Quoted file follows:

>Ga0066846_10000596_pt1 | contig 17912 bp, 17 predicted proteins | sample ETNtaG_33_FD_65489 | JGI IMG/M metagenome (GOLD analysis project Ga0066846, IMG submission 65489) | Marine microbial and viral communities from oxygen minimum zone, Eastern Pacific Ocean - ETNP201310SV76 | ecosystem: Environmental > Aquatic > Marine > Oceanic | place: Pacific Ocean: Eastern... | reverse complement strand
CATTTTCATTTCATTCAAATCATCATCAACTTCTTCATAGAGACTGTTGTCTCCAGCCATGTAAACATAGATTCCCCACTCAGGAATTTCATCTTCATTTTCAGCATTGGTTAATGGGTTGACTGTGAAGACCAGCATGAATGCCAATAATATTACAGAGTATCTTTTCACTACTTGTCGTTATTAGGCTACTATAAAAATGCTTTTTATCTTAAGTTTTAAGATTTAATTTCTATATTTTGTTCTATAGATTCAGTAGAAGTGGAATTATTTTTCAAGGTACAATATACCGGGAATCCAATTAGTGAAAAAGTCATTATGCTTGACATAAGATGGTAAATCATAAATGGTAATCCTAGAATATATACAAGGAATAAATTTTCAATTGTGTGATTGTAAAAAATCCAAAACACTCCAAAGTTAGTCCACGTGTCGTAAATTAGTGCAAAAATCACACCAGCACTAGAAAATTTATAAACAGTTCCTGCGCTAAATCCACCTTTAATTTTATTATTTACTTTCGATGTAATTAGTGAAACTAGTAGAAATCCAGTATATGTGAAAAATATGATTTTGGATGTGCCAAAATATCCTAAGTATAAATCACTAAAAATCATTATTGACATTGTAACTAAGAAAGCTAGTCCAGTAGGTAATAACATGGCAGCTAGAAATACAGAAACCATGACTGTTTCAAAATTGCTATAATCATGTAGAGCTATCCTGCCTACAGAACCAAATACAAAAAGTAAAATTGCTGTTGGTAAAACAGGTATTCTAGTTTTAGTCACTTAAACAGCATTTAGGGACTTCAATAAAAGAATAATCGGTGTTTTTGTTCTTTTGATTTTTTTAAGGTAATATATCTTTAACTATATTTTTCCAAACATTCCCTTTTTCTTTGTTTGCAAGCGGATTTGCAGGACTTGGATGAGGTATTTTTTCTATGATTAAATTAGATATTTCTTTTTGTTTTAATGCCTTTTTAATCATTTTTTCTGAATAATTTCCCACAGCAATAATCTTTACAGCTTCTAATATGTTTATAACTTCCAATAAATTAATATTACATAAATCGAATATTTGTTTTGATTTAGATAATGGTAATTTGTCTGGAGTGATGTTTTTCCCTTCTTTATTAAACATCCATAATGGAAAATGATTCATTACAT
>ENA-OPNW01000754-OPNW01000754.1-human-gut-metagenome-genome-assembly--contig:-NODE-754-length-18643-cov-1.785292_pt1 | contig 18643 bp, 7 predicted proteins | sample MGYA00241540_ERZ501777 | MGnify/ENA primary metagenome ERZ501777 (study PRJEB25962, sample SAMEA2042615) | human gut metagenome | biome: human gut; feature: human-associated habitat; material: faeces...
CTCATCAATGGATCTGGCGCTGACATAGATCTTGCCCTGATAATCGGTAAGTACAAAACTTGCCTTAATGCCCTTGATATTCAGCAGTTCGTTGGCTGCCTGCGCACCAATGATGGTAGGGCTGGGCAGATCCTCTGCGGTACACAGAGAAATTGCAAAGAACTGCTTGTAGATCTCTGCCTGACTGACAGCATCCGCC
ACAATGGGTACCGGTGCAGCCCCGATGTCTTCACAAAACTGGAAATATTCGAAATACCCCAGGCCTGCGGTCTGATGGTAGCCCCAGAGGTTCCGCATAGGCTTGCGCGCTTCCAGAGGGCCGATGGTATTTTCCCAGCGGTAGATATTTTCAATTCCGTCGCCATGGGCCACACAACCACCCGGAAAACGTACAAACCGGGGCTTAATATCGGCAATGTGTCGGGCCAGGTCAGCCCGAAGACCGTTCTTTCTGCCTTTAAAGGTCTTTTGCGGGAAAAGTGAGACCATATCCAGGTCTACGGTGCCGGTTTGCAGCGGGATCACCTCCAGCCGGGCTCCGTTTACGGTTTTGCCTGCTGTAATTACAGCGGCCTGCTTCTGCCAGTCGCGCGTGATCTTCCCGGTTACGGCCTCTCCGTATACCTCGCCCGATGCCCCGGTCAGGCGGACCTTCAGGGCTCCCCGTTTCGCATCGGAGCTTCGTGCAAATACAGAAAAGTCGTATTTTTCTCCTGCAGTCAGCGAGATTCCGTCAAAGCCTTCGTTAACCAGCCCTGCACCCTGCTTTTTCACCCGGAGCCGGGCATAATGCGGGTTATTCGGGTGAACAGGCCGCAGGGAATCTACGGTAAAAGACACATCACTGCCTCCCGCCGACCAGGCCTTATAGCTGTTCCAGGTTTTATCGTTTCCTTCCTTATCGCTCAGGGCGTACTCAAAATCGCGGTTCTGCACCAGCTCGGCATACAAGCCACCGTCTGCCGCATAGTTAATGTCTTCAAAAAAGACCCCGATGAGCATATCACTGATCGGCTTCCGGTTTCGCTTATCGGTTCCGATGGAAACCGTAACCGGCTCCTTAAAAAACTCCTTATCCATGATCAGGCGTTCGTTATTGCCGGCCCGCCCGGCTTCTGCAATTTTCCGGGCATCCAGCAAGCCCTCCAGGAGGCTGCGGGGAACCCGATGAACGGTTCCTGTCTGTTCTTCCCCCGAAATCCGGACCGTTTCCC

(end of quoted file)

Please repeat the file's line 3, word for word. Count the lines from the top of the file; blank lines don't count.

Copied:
>ENA-OPNW01000754-OPNW01000754.1-human-gut-metagenome-genome-assembly--contig:-NODE-754-length-18643-cov-1.785292_pt1 | contig 18643 bp, 7 predicted proteins | sample MGYA00241540_ERZ501777 | MGnify/ENA primary metagenome ERZ501777 (study PRJEB25962, sample SAMEA2042615) | human gut metagenome | biome: human gut; feature: human-associated habitat; material: faeces...